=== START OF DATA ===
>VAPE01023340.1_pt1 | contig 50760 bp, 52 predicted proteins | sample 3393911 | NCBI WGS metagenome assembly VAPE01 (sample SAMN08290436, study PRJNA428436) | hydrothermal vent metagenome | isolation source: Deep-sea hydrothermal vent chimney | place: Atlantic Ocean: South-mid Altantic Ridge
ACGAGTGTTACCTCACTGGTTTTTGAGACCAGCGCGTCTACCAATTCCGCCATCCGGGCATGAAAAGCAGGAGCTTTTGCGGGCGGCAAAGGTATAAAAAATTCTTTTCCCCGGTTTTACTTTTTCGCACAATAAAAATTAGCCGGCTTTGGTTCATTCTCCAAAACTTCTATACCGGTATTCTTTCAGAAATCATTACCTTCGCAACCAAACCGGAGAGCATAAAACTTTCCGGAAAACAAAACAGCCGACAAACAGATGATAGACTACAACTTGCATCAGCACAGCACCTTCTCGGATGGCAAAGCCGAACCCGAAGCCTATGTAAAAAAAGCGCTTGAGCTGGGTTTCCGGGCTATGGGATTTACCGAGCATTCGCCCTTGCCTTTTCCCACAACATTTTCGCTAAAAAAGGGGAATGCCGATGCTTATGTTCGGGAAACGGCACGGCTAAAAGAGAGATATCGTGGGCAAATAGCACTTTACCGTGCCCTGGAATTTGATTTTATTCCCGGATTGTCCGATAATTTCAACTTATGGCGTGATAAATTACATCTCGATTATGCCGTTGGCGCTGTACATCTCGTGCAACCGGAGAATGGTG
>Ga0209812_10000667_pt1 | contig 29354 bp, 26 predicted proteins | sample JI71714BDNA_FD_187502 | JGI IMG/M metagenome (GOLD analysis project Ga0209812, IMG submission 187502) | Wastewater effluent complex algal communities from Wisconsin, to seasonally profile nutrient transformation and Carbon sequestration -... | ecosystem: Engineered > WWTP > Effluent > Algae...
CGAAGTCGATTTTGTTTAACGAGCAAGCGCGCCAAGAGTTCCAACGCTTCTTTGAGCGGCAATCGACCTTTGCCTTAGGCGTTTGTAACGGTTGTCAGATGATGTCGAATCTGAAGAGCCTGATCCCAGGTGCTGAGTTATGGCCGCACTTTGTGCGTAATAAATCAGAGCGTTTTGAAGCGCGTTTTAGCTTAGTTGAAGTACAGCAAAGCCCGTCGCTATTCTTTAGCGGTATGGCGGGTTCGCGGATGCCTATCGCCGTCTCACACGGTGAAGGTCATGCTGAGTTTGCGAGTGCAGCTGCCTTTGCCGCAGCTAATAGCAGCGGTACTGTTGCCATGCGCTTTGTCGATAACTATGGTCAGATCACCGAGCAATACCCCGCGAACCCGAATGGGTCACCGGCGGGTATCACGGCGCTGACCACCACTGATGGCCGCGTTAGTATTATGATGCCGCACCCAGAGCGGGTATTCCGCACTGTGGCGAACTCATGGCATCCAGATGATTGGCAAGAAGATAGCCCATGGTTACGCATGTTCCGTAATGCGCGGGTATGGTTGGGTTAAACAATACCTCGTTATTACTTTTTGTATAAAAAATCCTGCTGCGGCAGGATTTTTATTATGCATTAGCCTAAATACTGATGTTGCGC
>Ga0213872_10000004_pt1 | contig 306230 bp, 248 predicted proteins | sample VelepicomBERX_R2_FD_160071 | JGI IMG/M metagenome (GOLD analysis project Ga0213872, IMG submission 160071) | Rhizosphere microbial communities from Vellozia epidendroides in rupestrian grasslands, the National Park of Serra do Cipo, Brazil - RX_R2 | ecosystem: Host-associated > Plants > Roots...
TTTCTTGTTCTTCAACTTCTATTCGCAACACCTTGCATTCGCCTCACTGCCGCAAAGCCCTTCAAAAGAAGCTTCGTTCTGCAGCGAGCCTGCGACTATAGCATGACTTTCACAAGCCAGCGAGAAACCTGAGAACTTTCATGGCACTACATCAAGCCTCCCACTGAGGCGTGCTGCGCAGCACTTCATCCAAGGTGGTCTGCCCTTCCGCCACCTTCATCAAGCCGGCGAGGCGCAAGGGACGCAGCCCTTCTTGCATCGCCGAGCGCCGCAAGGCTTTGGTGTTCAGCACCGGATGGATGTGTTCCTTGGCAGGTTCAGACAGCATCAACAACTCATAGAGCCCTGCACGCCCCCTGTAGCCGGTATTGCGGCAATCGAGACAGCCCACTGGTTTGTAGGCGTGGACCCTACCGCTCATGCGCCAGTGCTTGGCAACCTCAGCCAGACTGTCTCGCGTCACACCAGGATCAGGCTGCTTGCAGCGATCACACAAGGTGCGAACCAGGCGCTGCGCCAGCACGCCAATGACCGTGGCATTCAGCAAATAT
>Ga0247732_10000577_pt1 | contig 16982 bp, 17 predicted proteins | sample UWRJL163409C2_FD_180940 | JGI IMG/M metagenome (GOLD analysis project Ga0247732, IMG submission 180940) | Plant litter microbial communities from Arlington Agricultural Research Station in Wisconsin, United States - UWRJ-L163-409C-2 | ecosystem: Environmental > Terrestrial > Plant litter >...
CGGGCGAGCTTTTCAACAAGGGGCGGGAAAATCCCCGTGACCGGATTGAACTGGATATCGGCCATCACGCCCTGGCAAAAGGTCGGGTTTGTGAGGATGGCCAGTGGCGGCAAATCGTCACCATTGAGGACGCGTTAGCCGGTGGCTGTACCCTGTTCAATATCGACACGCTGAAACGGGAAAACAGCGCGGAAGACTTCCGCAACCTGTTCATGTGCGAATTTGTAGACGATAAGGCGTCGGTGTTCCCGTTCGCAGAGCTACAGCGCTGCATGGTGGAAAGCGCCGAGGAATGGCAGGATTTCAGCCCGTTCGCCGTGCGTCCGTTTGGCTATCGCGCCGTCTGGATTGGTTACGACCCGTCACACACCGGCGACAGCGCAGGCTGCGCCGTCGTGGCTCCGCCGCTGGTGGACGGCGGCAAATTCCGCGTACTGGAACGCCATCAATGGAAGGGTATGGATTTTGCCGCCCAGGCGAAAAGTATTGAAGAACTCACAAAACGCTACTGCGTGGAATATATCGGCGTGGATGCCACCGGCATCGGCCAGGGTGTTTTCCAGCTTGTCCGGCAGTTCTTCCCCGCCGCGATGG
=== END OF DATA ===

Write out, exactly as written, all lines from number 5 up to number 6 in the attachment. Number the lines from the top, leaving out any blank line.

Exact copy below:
>Ga0213872_10000004_pt1 | contig 306230 bp, 248 predicted proteins | sample VelepicomBERX_R2_FD_160071 | JGI IMG/M metagenome (GOLD analysis project Ga0213872, IMG submission 160071) | Rhizosphere microbial communities from Vellozia epidendroides in rupestrian grasslands, the National Park of Serra do Cipo, Brazil - RX_R2 | ecosystem: Host-associated > Plants > Roots...
TTTCTTGTTCTTCAACTTCTATTCGCAACACCTTGCATTCGCCTCACTGCCGCAAAGCCCTTCAAAAGAAGCTTCGTTCTGCAGCGAGCCTGCGACTATAGCATGACTTTCACAAGCCAGCGAGAAACCTGAGAACTTTCATGGCACTACATCAAGCCTCCCACTGAGGCGTGCTGCGCAGCACTTCATCCAAGGTGGTCTGCCCTTCCGCCACCTTCATCAAGCCGGCGAGGCGCAAGGGACGCAGCCCTTCTTGCATCGCCGAGCGCCGCAAGGCTTTGGTGTTCAGCACCGGATGGATGTGTTCCTTGGCAGGTTCAGACAGCATCAACAACTCATAGAGCCCTGCACGCCCCCTGTAGCCGGTATTGCGGCAATCGAGACAGCCCACTGGTTTGTAGGCGTGGACCCTACCGCTCATGCGCCAGTGCTTGGCAACCTCAGCCAGACTGTCTCGCGTCACACCAGGATCAGGCTGCTTGCAGCGATCACACAAGGTGCGAACCAGGCGCTGCGCCAGCACGCCAATGACCGTGGCATTCAGCAAATAT